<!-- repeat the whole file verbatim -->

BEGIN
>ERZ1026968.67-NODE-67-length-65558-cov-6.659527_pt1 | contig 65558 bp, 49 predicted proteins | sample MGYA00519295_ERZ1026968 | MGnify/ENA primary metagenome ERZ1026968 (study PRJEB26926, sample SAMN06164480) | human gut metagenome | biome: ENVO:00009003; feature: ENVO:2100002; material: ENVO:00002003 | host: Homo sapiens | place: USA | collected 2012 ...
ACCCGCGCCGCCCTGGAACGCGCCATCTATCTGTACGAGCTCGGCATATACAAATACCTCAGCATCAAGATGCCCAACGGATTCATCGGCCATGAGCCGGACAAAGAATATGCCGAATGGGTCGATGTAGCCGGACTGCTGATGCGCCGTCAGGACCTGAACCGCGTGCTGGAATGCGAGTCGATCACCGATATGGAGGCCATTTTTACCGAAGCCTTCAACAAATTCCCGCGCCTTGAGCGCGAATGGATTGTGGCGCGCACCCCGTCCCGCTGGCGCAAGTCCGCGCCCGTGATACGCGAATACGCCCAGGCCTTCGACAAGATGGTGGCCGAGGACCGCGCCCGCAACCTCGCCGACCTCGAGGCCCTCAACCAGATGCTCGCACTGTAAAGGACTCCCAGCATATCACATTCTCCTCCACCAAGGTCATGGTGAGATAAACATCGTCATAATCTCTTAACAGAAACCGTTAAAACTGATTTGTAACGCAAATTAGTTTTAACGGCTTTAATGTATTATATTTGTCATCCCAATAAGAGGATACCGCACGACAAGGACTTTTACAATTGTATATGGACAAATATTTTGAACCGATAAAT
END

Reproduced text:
>ERZ1026968.67-NODE-67-length-65558-cov-6.659527_pt1 | contig 65558 bp, 49 predicted proteins | sample MGYA00519295_ERZ1026968 | MGnify/ENA primary metagenome ERZ1026968 (study PRJEB26926, sample SAMN06164480) | human gut metagenome | biome: ENVO:00009003; feature: ENVO:2100002; material: ENVO:00002003 | host: Homo sapiens | place: USA | collected 2012 ...
ACCCGCGCCGCCCTGGAACGCGCCATCTATCTGTACGAGCTCGGCATATACAAATACCTCAGCATCAAGATGCCCAACGGATTCATCGGCCATGAGCCGGACAAAGAATATGCCGAATGGGTCGATGTAGCCGGACTGCTGATGCGCCGTCAGGACCTGAACCGCGTGCTGGAATGCGAGTCGATCACCGATATGGAGGCCATTTTTACCGAAGCCTTCAACAAATTCCCGCGCCTTGAGCGCGAATGGATTGTGGCGCGCACCCCGTCCCGCTGGCGCAAGTCCGCGCCCGTGATACGCGAATACGCCCAGGCCTTCGACAAGATGGTGGCCGAGGACCGCGCCCGCAACCTCGCCGACCTCGAGGCCCTCAACCAGATGCTCGCACTGTAAAGGACTCCCAGCATATCACATTCTCCTCCACCAAGGTCATGGTGAGATAAACATCGTCATAATCTCTTAACAGAAACCGTTAAAACTGATTTGTAACGCAAATTAGTTTTAACGGCTTTAATGTATTATATTTGTCATCCCAATAAGAGGATACCGCACGACAAGGACTTTTACAATTGTATATGGACAAATATTTTGAACCGATAAAT